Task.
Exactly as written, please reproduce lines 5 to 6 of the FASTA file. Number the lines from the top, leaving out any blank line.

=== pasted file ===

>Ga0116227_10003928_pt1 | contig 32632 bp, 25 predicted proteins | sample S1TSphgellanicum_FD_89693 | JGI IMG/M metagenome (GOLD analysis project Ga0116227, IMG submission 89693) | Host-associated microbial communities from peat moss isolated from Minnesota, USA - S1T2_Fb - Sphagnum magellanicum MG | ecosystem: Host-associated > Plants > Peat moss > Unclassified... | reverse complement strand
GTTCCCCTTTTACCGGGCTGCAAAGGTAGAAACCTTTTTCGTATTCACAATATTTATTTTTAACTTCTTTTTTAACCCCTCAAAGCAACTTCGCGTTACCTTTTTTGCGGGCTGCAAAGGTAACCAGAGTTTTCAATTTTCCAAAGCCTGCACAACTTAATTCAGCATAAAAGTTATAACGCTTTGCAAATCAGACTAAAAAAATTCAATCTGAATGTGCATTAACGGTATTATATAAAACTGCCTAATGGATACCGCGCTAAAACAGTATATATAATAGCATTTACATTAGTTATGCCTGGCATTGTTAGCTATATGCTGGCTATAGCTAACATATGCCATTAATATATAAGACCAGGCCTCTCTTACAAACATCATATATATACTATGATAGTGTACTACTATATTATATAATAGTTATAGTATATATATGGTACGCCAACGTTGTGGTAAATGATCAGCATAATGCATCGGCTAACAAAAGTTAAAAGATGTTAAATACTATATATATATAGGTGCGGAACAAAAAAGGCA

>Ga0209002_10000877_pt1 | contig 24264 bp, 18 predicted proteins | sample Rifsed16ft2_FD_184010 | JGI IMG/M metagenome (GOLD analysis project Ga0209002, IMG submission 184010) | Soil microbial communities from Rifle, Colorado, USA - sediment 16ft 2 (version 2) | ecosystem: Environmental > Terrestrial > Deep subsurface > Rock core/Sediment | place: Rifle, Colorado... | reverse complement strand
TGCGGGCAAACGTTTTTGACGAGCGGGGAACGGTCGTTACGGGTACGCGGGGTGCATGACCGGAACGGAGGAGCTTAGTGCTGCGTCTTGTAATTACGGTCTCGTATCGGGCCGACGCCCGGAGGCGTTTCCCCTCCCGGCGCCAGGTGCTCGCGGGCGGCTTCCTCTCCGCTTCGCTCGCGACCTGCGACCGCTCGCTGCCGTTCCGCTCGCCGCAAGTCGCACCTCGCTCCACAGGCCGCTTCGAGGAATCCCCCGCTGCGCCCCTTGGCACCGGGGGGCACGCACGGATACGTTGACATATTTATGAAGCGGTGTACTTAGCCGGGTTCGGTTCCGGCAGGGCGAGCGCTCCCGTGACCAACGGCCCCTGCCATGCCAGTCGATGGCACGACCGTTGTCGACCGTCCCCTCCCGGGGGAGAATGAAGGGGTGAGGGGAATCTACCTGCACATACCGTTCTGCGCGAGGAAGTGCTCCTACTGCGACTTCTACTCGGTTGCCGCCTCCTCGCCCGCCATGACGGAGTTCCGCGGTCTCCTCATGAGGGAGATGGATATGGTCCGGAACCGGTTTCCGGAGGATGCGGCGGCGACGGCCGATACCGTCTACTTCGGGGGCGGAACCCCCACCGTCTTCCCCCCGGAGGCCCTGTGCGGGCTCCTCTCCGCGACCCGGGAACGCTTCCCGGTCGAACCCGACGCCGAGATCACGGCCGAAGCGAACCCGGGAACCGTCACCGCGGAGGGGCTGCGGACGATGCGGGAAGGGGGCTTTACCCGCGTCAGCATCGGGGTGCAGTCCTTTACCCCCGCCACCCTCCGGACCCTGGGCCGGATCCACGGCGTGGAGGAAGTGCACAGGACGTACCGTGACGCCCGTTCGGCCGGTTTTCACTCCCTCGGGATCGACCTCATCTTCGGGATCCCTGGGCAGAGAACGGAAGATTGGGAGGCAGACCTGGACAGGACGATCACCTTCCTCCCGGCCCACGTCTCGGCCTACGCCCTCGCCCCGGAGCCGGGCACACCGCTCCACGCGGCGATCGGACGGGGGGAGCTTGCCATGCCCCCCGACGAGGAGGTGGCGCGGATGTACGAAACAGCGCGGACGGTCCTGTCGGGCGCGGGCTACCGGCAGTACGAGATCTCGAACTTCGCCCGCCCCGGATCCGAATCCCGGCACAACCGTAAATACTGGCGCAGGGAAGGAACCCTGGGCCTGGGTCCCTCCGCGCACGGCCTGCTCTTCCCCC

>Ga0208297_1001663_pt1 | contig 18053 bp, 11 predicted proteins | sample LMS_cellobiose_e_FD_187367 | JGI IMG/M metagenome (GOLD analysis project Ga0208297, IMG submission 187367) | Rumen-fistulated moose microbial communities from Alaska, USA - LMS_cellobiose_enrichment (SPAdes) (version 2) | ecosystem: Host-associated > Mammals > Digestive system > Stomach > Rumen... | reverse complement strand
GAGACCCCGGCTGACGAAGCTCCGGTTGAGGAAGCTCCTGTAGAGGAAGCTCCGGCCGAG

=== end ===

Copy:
>Ga0208297_1001663_pt1 | contig 18053 bp, 11 predicted proteins | sample LMS_cellobiose_e_FD_187367 | JGI IMG/M metagenome (GOLD analysis project Ga0208297, IMG submission 187367) | Rumen-fistulated moose microbial communities from Alaska, USA - LMS_cellobiose_enrichment (SPAdes) (version 2) | ecosystem: Host-associated > Mammals > Digestive system > Stomach > Rumen... | reverse complement strand
GAGACCCCGGCTGACGAAGCTCCGGTTGAGGAAGCTCCTGTAGAGGAAGCTCCGGCCGAG